Retail Observer

October 2014

The Retail Observer is an industry leading magazine for INDEPENDENT RETAILERS in Major Appliances, Consumer Electronics and Home Furnishings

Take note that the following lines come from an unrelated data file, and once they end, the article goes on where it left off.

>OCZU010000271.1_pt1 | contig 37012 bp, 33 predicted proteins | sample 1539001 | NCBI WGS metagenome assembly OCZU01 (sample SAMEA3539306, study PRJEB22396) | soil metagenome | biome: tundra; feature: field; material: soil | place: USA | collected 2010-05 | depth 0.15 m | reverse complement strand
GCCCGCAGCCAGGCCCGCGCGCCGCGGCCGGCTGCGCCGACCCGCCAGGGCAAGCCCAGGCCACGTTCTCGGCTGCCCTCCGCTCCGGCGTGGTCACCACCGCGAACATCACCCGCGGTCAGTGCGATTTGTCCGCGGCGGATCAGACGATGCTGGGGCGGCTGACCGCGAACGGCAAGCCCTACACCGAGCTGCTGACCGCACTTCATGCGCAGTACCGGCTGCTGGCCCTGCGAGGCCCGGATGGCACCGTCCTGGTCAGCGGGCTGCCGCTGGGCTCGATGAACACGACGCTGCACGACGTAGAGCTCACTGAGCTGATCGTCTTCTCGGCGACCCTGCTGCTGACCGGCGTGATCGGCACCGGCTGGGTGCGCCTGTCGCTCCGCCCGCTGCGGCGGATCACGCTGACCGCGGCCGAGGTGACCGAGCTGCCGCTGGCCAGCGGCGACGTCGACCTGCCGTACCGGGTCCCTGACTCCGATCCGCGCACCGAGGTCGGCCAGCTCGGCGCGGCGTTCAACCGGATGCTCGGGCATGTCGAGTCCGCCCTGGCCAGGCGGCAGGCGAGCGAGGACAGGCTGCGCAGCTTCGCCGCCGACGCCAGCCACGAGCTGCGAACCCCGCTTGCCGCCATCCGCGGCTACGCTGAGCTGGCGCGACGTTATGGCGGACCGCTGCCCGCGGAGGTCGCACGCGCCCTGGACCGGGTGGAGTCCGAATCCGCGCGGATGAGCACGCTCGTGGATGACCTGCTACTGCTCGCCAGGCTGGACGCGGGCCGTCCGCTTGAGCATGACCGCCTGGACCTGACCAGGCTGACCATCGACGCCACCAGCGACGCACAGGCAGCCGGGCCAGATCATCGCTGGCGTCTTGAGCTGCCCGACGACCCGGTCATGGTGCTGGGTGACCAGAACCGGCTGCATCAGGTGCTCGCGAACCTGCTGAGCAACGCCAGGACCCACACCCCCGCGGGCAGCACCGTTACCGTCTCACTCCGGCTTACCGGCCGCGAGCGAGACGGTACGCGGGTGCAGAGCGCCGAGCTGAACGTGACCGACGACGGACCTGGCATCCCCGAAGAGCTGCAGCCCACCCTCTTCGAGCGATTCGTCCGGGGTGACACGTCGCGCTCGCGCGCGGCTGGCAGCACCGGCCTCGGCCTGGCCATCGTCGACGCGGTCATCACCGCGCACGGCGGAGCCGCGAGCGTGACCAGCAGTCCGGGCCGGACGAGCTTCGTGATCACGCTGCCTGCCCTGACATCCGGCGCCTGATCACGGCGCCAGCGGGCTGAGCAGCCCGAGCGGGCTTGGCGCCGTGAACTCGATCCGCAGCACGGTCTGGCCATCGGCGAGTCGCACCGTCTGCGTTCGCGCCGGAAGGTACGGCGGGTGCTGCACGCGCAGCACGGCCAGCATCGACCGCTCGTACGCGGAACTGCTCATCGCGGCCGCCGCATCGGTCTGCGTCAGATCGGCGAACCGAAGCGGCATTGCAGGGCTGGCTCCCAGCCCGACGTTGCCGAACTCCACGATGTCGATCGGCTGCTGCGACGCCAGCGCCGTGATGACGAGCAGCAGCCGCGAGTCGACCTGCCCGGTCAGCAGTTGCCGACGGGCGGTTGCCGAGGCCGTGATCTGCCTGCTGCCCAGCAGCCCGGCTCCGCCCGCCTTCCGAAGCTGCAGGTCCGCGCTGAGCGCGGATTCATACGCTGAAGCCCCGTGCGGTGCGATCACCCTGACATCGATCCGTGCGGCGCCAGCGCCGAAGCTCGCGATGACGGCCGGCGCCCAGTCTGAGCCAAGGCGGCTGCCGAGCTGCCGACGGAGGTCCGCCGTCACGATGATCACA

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RETAILOBSERVER.COM OCTOBER 2014 42 Libby Wagner Culture Coach Libby Wagner, author of The Influencing Option: The Art of Building a Profit Culture in Business, works with clients to help them create and sustain Profit Cultures. RO C oaching cultures have become more popular and effective in the past 15 years. Employees can learn to coach each other (peers), supervisors and managers can coach subordinates, and owners and CEOs can coach high performing teams. The primary tool or mechanism for coaching performance is the One-on-One meeting, or a coaching conversation. This time (20-30 minutes max) should be focused on performance (rather than day- to-day issues, check-ins or fire-fighting) and at Influencing Options, we find that dividing our time into four separate and simple topics is the most effective and most proactive way to coach performance. 1. First, identify some element of this employee's performance that is positive, effective and desirable. Take time to specifically identify what they did, what the impact was on the team or project, or even their working relationships with co-workers or customers. Be really specific. You want to not only show your genuineness for what you are recognizing (by being really specific about it), you want to reinforce behaviors and practices that you'd like to see them repeat. Take time here to praise, recognize and identify what's going well. Be specific—I know I already said that, but it's really important! If you're not specific, it is likely the employee will not only doubt your sincerity, but will doubt your true understanding of his/her work. 2. Second, identify some element of this employee's performance you'd like to see improved, changed, or developed. If you feel like this person has lots of room for improvement, handing them a list of 25 things is completely ineffective and a daunting task. Pick the one thing that is either top priority for you, or that you think will make the biggest impact overall. Sometimes, just shifting one element of performance positively impacts other areas, which whittles down your big list of improvements! Again, take time to be very specific about what you want the person TO DO, not what you want them to STOP DOING. If you are having a hard time with this, ask your self the question, "what would I like them to do instead of what they are doing now?" It's a simple, but essential part of influencing to ask for what you want, instead of what you don't. What if this employee is consistently performing to standard (or above!) and you don't really see any places they need improvement? Everyone has areas for growth and improvement, so what is an area, task or skill where you'd like them to take on more responsibility, gain greater expertise, or become the go-to person? 3. Third, after you've had your discussion about what's going well and areas for improvement or growth, ask your employee what might get in the way of their accomplishing the goal you've set for them in Step 2. Ask them to proactively identify potential obstacles to their performance! This is a simple, yet brilliant step in performance conversations and coaching. Often, people have obstacles, or even stories, that are actually not real, or they can be resolved quickly, but they aren't aware that they can. Perception is reality, and people behave according to what they perceive. If you don't know what might be in the way of their performance, you can't help them. However, you may be able to talk through an issue, make a decision that creates a shift, or create an opportunity for a team meeting or gathering to solve a problem of which you were unaware. We call this a little mini Clear the Swamp because it allows us to find out what's hiding out there in the murky water, preventing us from crossing safely and quickly. 4. Finally, you need to ask your employee what you can do to support their performance. Looking at Steps 2 and 3 specifically, say, "what can I do to support you?" or "how can I help you overcome this obstacle?" Try to listen with an open mind and see how you may be able to coach them to solve problems and overcome obstacles on their own. And, there may be actual, tangible things that you need to do (make a call, okay a new process, provide resources) in order for them to be successful. If your employee can't think of anything s/he needs from you, then offer to follow-up to help them be accountable to their goals and your expectations; that's your job anyway if you're managing performance. Give this a try in your next One-on-One, and contact us if you'd like more information about how to use our coaching tools: COACHING EM PLOYEES: FOUR STEPS FOR HIGHER PERFORMANCE

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